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A question, posed to me recently, asked whether Andrew Symonds was the first "non-white" player to ever represent Australia.
In fact, the first "black" cricketer to play for Australia was Sam Morris - born in Tasmania to West Indian parents - who made his Test debut on January 1, 1885, nearly 130 years ago. It is also worth noting that the first tour of England by players from Australia was the 1868 side composed of Aboriginal cricketers from Victoria. At the time of commencement of Test cricket in 1877, Australia was predominantly populated with people with British heritage, and as such, it is not surprising that historically players were "white".
However, since the time of Morris, Australian cricket has not featured many people of indigenous heritage other than Jason Gillespie and Dan Christian in recent years. This is in significant contrast to the representation of aboriginal players in the various football codes. For example, the Australian Football League (AFL) notes on its website that there are currently around 70 Aboriginal players featuring for the various top-line clubs. This means that around 10% of players have indigenous heritage. Similarly, 12% of all the National Rugby League players identify as being Aboriginal. This representation is very high, when considering that people of Aboriginal or Torres Strait Islander heritage make up around 2-3% of the total Australian population.
It would appear appropriate therefore to wonder about Cricket Australia's track record in terms of player integration and whether they need to adopt a quota system similar to that of South Africa in recent years. Australia in general undoubtedly has a very shameful past in terms of its racial policies; I won't go into the "White Australia" policy in great detail that was phased out decades ago.
However, the issue of getting more Aboriginal players in cricket is not as simple as adopting a quota system. While I agree wholeheartedly that we should encourage Aboriginal participation in higher-level cricket, to bring in a quota system may actually disadvantage Aboriginal players in light of the relatively small number of cricketers contracted at the first-class and Test level. The parallels with South Africa are not appropriate, as the non-white population is actually predominant in those countries.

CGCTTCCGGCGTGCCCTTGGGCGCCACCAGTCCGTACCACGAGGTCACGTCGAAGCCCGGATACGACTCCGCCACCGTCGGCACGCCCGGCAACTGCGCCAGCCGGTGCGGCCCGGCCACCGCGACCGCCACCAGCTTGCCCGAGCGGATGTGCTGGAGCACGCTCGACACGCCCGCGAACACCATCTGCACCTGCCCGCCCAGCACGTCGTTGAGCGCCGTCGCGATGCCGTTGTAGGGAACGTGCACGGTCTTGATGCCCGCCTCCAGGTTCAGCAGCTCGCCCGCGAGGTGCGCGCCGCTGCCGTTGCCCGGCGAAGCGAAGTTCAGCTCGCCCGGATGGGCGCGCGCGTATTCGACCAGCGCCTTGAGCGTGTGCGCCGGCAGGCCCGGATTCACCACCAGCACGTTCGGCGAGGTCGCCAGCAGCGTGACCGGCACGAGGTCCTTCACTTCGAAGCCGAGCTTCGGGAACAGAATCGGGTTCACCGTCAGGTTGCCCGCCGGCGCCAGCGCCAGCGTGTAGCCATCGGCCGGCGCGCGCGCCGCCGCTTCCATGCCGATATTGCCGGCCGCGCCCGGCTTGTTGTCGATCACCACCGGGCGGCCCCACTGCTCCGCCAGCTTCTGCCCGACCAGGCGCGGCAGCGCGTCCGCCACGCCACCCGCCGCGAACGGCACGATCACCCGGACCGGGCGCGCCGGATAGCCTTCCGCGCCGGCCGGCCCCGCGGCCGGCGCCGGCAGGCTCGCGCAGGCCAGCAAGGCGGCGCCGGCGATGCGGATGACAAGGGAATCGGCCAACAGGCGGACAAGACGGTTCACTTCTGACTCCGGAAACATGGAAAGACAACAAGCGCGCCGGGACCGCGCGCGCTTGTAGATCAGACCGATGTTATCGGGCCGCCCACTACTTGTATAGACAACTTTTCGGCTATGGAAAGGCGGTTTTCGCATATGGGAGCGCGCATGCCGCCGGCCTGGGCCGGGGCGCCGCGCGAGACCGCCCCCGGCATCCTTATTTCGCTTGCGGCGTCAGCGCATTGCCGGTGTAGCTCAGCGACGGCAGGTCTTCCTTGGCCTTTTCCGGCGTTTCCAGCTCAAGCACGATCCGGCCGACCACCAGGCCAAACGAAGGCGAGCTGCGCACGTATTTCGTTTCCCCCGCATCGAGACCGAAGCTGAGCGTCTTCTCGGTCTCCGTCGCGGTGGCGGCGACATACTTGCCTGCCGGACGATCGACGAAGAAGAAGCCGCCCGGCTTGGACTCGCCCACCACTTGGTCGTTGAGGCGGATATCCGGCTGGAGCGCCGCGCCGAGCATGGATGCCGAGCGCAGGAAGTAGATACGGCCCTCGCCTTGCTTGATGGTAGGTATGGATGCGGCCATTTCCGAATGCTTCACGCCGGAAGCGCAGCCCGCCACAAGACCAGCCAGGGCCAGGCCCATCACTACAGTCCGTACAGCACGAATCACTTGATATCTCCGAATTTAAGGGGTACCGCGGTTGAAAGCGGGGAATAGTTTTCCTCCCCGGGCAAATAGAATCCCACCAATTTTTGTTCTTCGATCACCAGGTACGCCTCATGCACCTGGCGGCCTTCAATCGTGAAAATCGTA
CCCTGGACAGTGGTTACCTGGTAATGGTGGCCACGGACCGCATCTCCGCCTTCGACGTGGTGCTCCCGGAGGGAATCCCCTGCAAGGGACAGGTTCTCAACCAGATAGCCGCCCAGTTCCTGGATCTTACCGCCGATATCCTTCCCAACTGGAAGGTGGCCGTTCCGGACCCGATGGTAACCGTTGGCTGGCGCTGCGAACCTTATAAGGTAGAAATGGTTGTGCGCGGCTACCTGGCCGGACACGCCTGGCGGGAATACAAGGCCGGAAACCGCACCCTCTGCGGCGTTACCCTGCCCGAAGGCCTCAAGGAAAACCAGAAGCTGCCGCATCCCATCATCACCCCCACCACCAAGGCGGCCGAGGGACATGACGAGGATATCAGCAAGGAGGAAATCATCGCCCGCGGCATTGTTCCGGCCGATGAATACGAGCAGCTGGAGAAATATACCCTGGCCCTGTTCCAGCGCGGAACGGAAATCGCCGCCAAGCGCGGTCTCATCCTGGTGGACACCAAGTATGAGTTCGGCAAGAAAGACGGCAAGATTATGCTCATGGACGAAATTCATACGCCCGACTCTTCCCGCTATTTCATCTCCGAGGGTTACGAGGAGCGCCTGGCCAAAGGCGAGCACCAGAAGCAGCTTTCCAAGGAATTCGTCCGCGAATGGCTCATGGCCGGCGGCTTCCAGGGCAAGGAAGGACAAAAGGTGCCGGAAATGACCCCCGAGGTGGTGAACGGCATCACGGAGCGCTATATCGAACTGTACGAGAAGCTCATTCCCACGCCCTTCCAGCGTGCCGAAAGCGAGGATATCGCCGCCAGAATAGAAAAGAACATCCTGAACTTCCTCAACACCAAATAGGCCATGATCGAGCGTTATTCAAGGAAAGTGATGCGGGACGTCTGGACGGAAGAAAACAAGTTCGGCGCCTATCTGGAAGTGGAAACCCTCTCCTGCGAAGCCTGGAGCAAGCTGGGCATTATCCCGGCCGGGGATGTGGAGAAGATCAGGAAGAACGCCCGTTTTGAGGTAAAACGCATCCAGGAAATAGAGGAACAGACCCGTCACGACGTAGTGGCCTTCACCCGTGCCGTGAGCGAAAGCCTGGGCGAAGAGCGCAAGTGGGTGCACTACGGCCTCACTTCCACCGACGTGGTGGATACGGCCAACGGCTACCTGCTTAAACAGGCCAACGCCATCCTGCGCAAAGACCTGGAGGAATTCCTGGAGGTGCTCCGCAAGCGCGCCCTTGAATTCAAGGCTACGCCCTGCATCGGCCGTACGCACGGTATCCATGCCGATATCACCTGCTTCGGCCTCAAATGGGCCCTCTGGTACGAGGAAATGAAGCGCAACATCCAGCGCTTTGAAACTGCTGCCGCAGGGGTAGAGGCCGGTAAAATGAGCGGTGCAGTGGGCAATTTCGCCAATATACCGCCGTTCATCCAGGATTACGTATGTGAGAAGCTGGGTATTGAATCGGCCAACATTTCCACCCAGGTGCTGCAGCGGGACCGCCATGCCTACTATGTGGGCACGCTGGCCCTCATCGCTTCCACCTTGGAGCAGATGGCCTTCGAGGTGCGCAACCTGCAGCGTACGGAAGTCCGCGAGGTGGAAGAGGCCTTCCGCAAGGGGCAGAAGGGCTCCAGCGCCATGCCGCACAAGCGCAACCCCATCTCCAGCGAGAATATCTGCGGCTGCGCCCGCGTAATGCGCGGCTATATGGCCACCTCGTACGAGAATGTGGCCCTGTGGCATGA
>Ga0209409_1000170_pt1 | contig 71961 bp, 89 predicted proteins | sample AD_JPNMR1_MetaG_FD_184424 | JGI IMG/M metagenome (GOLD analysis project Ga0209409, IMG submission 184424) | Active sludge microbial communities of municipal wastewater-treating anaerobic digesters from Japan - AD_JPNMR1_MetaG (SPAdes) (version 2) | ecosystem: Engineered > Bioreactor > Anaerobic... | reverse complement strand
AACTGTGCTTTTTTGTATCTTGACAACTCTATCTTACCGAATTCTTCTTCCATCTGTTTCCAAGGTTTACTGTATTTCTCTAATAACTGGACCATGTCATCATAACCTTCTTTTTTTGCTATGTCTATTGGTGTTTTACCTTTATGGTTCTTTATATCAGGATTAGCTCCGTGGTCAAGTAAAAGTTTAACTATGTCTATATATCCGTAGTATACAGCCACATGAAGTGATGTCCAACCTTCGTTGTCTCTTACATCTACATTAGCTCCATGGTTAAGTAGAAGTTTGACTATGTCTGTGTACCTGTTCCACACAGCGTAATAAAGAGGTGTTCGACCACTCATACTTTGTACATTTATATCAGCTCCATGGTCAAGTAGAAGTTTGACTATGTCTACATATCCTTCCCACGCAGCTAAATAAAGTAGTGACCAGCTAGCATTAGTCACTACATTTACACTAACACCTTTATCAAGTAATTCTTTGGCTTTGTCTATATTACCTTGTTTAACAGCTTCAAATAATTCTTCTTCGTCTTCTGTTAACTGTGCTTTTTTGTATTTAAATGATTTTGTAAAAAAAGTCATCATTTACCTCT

It is also worth recognising that bat-and-ball games like cricket were not played generally in Australia prior to 1770, but there were a number of games similar to football. In fact, Australian Rules Football is very similar in structure to a traditional Aboriginal game called "Marn Grook". Tom Willis, the famous cricketer who wrote the rules for AFL back in 1858-59, played Marn Grook as a child with the local Aboriginal community in Victoria. This background meant that there was some historical bent for Aboriginal people towards playing football over cricket, golf and tennis - which are the three major Australian sports in which there has traditionally been little Aboriginal involvement at the highest level (apart from Evonne Goolagong in tennis and more recently Scott Gardiner in golf).
In the past being Aboriginal has cost players representative honours in cricket. Many people will cite Eddie Gilbert as an example. However, I don't think his race was necessarily the deciding factor in his non-selection. He was picked to play against both English and South African touring teams for Queensland, but his performances in these games were very average, and this probably counted against him. There is a very good biography of Eddie by Mike Colman and Ken Edwards that is well worth tracking down for those interested. There were a lot of claims that he threw, but it's hard to know whether this was true or simply a bias based upon his colour.